Shoulder Osteoarthritis

March 16, 2015 | Conditions
Oseoarthritis Shoulder

Osteoarthritis is the most common form of arthritic pain in the shoulder, however, it is not the only form of arthritis that may affect your shoulder joints. Know the signs and symptoms, so you can better understand what may be happening in your body and how it will be treated. Here are some distinctions to help you tell the difference.

Rheumatoid Arthritis

This form of arthritis is an autoimmune disease, which damages healthy tissue and softens bones. RA is symmetrical, which means it generally shows up in the same joint on both sides of the body. So, if you have RA in one shoulder, you will likely have it in the other shoulder as well.

Rotator Cuff Tear Arthropathy

This is arthritis that develops after a poorly-healed rotator cuff tendon can no longer properly connect the humerus with the glenoid socket. As the humerus rubs against the socket, damage occurs. Over time arthritis develops.

Post-Traumatic Arthritis

This form of arthritis develops after a fracture, dislocation or other traumatic injury.

Avascular Necrosis

When the blood supply to the humerus is disrupted, this can result in a painful condition called Avascular Necrosis. This condition can cause arthritis and, if left untreated, may result in the destruction of the shoulder joint. Avascular Necrosis may be the result of traumatic injury, however, this condition is often the result of heavy steroid use or alcohol consumption.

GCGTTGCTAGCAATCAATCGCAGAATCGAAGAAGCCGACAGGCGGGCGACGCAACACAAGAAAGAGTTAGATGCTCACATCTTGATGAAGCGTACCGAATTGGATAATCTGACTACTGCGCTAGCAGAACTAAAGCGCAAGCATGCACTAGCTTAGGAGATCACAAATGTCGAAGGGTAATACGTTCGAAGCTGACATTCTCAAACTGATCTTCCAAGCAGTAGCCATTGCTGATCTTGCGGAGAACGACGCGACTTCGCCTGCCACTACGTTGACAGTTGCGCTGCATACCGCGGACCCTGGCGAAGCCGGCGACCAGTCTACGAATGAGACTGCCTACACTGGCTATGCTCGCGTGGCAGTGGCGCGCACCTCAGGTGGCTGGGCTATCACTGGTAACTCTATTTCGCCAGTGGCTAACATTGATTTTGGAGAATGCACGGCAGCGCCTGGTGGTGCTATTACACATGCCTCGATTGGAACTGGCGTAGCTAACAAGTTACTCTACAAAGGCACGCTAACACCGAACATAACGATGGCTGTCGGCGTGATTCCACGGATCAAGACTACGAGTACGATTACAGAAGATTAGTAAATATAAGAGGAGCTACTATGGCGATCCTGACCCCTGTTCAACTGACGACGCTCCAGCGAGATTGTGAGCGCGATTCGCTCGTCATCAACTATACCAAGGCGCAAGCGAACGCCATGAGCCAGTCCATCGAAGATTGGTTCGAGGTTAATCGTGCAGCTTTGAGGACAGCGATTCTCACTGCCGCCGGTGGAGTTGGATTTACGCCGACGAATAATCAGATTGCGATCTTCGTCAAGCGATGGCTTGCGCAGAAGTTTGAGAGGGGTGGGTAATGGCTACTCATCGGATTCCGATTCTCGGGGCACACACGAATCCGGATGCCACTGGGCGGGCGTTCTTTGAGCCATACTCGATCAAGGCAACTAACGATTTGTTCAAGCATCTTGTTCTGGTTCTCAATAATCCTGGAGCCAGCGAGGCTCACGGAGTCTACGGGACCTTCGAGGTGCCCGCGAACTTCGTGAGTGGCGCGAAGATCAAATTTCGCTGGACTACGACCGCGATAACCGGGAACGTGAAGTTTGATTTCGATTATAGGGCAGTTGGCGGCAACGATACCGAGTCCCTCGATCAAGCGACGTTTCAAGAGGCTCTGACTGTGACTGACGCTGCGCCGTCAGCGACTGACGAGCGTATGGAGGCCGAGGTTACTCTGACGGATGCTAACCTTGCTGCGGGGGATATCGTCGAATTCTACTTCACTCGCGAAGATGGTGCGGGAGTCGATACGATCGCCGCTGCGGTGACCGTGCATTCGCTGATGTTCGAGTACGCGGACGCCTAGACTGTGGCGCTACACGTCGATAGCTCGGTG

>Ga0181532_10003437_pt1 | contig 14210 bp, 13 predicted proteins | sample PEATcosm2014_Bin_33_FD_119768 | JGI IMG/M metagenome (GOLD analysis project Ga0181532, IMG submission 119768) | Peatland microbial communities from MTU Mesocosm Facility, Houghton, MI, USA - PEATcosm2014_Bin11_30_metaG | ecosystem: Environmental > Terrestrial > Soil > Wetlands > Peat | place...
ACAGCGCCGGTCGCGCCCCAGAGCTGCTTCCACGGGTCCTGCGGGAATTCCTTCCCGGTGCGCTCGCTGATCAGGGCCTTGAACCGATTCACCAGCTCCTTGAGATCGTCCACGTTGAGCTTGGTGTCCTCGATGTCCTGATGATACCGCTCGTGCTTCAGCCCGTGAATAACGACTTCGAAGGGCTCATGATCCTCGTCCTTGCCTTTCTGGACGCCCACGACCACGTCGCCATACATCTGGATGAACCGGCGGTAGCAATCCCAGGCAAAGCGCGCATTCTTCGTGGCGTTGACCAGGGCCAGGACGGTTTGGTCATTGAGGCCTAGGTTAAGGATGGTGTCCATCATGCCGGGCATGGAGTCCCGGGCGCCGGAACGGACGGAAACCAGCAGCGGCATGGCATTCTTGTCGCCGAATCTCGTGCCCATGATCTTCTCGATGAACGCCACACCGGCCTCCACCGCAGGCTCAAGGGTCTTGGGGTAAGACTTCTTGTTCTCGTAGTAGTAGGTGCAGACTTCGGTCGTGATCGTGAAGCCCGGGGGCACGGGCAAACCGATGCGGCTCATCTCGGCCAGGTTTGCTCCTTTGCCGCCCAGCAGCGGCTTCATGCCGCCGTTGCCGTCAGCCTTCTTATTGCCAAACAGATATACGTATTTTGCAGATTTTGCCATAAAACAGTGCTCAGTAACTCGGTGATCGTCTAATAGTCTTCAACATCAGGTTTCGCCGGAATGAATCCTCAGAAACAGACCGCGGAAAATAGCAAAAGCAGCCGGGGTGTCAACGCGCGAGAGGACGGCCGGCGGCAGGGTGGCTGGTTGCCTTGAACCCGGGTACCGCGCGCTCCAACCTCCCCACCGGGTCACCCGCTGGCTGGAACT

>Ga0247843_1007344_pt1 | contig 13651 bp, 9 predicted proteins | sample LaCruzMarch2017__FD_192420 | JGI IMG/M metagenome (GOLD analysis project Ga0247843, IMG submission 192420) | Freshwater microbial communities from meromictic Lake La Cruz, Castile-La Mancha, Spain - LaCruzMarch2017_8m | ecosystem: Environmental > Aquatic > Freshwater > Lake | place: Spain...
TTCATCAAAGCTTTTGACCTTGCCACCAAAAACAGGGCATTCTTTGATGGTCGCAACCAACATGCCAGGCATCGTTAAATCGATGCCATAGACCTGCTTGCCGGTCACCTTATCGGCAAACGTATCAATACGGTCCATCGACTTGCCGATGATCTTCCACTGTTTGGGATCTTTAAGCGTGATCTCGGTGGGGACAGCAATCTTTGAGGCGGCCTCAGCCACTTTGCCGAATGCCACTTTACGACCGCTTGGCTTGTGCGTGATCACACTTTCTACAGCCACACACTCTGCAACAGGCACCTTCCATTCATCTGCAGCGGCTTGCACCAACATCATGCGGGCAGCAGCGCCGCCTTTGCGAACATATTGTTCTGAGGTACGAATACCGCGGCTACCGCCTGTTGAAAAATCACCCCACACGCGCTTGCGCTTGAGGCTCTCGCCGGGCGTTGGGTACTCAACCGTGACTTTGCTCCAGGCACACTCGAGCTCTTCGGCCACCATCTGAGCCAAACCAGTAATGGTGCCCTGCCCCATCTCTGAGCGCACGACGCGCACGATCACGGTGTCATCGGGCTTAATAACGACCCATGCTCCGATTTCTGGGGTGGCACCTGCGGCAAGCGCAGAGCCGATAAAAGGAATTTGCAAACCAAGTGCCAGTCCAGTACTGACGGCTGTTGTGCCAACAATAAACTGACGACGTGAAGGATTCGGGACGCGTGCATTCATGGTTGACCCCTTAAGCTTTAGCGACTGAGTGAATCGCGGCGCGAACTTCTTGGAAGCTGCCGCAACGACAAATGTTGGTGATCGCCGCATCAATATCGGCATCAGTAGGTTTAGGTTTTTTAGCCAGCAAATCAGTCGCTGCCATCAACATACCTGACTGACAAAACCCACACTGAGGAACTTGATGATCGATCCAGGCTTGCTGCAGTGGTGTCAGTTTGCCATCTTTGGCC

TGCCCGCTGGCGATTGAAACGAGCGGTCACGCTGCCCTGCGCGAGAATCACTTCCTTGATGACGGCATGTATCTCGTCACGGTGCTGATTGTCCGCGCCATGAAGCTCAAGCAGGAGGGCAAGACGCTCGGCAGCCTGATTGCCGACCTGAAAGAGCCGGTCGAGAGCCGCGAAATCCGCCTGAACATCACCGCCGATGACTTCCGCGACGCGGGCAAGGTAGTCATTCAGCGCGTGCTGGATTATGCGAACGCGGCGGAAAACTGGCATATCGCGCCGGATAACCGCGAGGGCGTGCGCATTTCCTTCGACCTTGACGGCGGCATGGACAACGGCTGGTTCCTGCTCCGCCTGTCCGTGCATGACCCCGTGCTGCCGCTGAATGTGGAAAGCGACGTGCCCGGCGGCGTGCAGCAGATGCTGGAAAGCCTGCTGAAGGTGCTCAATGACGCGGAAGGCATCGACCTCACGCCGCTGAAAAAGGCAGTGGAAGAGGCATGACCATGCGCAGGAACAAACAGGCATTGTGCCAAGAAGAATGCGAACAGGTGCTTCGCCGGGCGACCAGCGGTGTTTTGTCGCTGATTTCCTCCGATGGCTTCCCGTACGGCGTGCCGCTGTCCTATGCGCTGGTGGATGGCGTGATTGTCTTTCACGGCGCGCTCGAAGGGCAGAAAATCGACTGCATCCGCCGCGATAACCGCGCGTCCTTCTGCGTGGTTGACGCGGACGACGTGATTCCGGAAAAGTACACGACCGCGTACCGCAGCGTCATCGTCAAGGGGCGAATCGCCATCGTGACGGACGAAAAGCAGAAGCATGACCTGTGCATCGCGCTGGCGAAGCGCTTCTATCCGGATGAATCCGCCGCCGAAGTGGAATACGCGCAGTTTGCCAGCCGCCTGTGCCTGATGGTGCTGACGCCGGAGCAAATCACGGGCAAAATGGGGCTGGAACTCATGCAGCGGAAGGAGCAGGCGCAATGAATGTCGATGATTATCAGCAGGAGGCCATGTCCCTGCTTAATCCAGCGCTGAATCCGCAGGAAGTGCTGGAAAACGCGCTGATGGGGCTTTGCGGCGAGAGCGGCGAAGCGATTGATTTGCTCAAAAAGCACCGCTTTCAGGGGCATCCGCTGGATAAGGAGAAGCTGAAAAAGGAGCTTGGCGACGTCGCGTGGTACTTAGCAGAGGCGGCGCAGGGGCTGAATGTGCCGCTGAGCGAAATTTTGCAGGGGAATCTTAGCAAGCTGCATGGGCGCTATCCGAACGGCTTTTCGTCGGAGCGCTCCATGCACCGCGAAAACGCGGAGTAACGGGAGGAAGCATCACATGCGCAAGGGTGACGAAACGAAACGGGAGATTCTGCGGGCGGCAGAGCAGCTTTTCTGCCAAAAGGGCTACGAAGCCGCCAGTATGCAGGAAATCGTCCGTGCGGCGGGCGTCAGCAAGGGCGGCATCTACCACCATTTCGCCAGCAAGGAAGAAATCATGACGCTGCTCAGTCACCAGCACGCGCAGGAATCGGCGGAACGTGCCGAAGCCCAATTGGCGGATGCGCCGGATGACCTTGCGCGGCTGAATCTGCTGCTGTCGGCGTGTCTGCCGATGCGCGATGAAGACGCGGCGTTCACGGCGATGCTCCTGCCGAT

Osteoarthritis

This is the result of wear and tear in the joint. In the shoulder, Osteoarthritis wears away the outer covering of bone cartilage, causing pain and building up bone spurs.

  • Shoulder Osteoarthritis is most common in people over 50
  • More common in the Acromioclavicular Joint than in the Glenohumeral Joint

How Shoulder Osteoarthritis Develops

As the cartilage in the joint becomes increasingly frayed, the protective space between bones is decreased. This may allow the bones to rub against each other, leading to osteophytes (bone spurs).

Because the process takes time, a person may be suffering from Osteoarthritis and not feel significant pain in the early stages. Often, it shows up as intermittent aches or pains, especially after strenuous physical activity. However, the disease can progress until the pain is sharp, severe and chronic.

Diagnosing Osteoarthritis in the Shoulder

Shoulder pain may or may not be the result of Osteoarthritis, so, in addition to a consultation to discuss your medical history and symptoms, Dr. Skaliy will perform several diagnostic tests during your initial visit.

  • A physical examination to determine your pain level, flexibility, strength and range of motion
  • Medical imaging (MRI, X-rays or CT scan) to determine the location and extent of any injury or disease

 

Shoulder-Osteoarthritis

These tests will help Dr. Skaliy determine the location of any arthritis in your shoulder. Knowing the location will help diagnose the type of Osteoarthritis present.

  • Acromioclavicular Osteoarthritis is felt at the top of the shoulder and may radiate to the neck